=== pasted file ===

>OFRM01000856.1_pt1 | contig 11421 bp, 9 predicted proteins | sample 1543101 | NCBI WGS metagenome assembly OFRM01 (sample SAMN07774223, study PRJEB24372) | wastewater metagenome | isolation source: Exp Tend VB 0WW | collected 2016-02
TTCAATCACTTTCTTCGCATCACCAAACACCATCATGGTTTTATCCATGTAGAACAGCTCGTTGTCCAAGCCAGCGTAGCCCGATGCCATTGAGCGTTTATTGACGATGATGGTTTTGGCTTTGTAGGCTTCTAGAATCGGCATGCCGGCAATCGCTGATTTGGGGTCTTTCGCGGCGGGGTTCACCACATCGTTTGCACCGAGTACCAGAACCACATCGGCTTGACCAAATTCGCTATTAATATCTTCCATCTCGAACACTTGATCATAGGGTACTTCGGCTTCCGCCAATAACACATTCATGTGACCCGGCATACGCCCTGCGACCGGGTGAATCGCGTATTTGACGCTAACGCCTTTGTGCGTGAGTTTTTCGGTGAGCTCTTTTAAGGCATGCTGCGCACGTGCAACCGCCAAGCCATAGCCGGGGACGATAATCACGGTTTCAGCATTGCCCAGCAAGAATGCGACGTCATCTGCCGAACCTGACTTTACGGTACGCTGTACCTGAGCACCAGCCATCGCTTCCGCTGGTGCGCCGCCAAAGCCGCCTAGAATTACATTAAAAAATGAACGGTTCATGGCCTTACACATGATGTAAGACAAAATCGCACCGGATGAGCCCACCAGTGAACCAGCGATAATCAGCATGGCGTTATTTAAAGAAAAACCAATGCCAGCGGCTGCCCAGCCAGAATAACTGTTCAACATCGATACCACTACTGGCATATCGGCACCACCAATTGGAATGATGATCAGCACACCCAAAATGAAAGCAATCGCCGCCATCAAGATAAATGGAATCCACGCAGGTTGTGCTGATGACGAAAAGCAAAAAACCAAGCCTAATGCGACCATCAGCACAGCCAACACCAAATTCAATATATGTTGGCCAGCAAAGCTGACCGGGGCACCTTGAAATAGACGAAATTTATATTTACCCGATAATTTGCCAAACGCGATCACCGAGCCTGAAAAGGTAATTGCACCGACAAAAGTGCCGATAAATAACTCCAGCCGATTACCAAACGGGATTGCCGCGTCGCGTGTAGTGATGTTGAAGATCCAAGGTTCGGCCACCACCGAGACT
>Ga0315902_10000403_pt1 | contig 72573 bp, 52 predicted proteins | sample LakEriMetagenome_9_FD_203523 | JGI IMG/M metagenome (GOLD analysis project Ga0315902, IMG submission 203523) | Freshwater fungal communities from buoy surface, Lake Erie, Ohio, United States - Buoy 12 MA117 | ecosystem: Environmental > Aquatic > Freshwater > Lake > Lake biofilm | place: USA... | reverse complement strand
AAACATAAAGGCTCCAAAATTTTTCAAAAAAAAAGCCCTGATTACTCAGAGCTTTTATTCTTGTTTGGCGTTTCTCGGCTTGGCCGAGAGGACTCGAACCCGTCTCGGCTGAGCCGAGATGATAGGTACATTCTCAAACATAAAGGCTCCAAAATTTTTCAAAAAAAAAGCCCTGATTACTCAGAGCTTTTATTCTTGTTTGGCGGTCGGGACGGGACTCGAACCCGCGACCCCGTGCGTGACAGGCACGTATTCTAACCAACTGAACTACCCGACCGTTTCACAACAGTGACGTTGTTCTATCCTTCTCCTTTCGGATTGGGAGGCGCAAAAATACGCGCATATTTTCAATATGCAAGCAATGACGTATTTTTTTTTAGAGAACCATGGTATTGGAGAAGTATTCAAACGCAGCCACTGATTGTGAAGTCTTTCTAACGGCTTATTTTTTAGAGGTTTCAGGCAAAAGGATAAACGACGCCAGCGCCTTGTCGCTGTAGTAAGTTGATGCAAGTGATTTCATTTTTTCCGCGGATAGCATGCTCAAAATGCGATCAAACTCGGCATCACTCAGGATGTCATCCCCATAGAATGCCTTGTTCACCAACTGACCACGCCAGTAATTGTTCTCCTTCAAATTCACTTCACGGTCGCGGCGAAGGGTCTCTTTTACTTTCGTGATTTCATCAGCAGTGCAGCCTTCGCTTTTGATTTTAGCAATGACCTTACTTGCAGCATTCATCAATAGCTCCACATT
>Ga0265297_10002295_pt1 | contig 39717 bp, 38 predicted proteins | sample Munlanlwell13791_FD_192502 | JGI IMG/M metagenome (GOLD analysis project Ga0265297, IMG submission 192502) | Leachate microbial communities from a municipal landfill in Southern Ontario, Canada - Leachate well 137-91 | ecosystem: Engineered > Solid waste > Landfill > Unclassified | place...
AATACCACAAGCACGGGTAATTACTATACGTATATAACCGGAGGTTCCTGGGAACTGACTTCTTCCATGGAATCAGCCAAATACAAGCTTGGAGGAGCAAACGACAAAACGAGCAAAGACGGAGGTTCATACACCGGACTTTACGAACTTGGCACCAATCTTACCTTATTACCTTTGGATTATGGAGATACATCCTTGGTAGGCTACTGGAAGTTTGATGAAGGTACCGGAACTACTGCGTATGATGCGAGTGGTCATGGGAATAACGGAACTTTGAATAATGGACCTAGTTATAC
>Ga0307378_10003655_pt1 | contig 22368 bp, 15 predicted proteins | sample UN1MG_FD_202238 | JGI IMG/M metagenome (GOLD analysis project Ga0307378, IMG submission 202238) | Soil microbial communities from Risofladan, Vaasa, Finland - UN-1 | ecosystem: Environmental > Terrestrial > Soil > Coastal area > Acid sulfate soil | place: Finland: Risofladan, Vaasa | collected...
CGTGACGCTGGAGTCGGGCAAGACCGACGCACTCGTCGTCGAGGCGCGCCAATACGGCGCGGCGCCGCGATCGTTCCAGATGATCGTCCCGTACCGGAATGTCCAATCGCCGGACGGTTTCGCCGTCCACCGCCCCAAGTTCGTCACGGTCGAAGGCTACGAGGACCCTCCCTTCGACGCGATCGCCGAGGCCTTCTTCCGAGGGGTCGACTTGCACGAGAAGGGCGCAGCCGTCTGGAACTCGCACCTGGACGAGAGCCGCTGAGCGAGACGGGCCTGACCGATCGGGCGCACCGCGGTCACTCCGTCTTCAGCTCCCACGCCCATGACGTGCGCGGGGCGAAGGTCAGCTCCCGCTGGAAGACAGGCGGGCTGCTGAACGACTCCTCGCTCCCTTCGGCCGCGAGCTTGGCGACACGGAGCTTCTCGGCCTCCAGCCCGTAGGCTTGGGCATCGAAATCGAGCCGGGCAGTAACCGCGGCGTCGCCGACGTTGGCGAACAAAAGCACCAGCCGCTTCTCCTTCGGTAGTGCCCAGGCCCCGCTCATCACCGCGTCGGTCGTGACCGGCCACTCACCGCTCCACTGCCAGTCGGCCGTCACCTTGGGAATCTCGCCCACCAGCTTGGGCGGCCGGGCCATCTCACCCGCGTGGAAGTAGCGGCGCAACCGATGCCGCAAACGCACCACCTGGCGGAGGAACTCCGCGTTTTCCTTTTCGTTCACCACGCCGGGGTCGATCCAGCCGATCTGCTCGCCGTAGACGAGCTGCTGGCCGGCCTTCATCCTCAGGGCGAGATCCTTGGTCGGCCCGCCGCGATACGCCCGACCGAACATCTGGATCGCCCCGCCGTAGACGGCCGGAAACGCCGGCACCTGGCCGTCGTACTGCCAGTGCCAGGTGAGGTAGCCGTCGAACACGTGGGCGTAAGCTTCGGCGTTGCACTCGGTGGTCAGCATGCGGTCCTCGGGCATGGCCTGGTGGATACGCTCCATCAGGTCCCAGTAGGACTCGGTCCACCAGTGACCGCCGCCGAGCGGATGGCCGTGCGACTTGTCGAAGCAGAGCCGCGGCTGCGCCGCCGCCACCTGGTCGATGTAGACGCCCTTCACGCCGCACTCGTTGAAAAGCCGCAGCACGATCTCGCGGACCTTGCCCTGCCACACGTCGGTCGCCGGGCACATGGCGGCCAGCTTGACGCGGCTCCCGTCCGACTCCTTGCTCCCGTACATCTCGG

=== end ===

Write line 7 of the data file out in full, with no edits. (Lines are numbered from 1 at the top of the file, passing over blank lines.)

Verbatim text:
>Ga0307378_10003655_pt1 | contig 22368 bp, 15 predicted proteins | sample UN1MG_FD_202238 | JGI IMG/M metagenome (GOLD analysis project Ga0307378, IMG submission 202238) | Soil microbial communities from Risofladan, Vaasa, Finland - UN-1 | ecosystem: Environmental > Terrestrial > Soil > Coastal area > Acid sulfate soil | place: Finland: Risofladan, Vaasa | collected...